Harry Reid wants the Federal Communications Commission to know he'll be on the agency's side in a political battle with Republicans.
In a letter to liberal advocacy groups, the Senate majority leader vowed to "lead the fight" to defend net-neutrality regulations "against the inevitable Republican attack."
The Senate's top Democrat said the regulations should give consumers "access to the lawful content they want when they want it" and should "ensure that priority arrangements that harm consumers are prohibited."
Reid's letter could reassure FCC Chairman Tom Wheeler that he has the political support he needs to ignore the Republican outcry and enact strong net-neutrality regulations.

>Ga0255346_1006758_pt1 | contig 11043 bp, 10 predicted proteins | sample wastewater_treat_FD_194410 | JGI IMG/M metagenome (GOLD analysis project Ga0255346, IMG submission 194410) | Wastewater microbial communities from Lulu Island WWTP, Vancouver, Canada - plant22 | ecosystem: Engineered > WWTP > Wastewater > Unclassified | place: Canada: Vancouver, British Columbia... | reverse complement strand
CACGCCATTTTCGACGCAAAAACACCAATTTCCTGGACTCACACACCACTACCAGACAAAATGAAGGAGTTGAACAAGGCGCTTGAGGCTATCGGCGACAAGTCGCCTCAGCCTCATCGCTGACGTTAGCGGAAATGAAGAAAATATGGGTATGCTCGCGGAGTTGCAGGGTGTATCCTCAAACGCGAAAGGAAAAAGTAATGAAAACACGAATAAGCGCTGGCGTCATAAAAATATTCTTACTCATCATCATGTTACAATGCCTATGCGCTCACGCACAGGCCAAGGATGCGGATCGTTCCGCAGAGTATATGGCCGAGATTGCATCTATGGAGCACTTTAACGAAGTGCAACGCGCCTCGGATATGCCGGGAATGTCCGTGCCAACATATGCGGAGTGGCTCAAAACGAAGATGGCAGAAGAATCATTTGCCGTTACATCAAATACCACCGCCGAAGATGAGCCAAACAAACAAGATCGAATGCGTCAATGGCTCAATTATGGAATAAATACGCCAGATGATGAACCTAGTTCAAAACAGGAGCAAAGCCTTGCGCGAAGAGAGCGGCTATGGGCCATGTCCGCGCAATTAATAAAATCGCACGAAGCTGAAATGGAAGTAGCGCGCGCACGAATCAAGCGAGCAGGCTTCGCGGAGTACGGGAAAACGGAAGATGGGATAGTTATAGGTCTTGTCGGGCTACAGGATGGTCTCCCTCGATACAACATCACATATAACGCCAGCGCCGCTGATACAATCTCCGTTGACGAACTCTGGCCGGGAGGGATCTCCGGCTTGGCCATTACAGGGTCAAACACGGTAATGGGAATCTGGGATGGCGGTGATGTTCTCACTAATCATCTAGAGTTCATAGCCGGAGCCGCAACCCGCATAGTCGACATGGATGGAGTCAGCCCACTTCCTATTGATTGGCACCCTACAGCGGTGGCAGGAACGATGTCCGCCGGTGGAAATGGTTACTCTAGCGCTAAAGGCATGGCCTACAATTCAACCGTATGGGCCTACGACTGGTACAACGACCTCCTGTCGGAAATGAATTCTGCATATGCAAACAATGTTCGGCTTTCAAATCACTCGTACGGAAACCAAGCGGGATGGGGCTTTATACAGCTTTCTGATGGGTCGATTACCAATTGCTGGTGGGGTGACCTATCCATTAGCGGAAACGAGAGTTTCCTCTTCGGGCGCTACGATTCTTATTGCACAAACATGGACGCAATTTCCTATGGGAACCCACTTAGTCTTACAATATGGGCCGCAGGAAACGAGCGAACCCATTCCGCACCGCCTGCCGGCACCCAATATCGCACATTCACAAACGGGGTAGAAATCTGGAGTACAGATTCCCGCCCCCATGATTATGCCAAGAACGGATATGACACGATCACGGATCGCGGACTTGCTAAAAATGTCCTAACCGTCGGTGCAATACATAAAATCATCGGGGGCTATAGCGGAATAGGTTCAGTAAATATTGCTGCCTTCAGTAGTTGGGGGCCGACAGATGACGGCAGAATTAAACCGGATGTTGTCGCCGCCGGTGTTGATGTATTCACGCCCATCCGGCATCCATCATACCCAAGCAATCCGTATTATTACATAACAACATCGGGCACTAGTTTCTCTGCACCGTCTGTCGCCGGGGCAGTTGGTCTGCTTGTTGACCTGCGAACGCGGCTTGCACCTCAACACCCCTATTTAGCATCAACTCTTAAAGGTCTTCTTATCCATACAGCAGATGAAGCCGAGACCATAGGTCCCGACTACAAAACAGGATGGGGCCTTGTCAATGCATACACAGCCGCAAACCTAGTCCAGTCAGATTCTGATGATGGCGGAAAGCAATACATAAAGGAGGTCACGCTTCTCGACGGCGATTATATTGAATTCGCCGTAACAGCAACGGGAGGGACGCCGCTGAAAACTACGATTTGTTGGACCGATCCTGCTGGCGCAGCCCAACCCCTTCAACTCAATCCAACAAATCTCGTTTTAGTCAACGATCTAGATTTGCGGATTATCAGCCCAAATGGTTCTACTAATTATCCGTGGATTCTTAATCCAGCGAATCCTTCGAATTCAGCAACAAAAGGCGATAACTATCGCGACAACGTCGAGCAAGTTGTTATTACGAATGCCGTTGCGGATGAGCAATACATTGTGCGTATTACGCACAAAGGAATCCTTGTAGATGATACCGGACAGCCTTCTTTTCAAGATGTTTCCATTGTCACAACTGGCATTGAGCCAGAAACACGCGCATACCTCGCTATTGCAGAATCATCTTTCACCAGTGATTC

The FCC first enacted net-neutrality rules in 2010 that barred Internet service providers from blocking websites or "unreasonably" discriminating against any traffic. A federal court struck those rules down earlier this year, and Wheeler is now trying to rework the regulations in a way that can survive court challenges.
His proposal has sparked a massive backlash because it could allow Internet providers to charge websites for faster service as long as the agreements are "commercially reasonable."
Liberal groups and some Democratic lawmakers have urged Wheeler to regulate Internet service providers under the same authority that the FCC uses for telephone companies. Reclassifying Internet providers as utilities under Title II of the Communications Act would give the FCC sweeping power to enact tough net-neutrality rules, but it would prompt a major battle with industry groups and congressional Republicans.